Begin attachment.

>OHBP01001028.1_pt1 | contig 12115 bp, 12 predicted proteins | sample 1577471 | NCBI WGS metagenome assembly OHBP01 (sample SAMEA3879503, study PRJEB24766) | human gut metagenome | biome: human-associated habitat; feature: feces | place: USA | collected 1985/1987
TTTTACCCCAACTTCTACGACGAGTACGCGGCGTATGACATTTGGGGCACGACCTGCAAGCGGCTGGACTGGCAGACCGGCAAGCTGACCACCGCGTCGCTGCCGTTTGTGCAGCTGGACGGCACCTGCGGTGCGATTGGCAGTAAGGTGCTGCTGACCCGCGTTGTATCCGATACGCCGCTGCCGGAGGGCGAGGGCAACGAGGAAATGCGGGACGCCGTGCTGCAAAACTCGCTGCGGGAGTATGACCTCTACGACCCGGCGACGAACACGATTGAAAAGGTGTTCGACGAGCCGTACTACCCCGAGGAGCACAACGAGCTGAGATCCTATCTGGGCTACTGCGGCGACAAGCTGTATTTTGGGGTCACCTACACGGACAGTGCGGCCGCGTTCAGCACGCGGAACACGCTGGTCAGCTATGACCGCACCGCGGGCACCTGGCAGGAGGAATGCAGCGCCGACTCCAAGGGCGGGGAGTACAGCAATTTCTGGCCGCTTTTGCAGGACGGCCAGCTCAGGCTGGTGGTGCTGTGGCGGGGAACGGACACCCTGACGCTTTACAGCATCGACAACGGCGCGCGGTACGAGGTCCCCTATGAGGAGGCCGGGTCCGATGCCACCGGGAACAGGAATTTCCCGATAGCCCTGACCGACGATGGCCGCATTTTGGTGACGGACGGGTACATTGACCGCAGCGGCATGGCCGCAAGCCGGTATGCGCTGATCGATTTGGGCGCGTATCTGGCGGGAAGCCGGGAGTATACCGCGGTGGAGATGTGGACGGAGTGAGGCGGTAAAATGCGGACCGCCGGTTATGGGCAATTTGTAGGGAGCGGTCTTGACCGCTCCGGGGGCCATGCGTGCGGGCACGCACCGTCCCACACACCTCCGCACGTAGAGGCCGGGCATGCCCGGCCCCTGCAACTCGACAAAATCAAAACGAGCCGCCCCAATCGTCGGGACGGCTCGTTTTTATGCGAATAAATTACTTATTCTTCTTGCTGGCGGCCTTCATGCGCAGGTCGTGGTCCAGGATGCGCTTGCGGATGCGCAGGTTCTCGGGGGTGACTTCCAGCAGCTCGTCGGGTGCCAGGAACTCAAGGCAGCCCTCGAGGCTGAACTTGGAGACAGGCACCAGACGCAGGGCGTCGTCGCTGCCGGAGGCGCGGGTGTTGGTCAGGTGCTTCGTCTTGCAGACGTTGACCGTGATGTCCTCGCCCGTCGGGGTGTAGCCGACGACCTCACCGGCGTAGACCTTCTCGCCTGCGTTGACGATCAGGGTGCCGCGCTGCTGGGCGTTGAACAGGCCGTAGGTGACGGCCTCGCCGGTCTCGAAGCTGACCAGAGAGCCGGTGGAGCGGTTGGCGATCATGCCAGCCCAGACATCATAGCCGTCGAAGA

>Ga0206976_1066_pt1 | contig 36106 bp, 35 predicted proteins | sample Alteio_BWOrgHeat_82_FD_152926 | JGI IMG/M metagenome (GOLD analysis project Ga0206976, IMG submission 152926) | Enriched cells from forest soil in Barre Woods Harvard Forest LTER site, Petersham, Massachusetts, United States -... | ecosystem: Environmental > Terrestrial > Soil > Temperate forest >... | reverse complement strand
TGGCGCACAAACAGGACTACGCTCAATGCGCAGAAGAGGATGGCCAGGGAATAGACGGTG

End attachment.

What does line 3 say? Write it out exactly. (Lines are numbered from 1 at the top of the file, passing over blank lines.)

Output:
>Ga0206976_1066_pt1 | contig 36106 bp, 35 predicted proteins | sample Alteio_BWOrgHeat_82_FD_152926 | JGI IMG/M metagenome (GOLD analysis project Ga0206976, IMG submission 152926) | Enriched cells from forest soil in Barre Woods Harvard Forest LTER site, Petersham, Massachusetts, United States -... | ecosystem: Environmental > Terrestrial > Soil > Temperate forest >... | reverse complement strand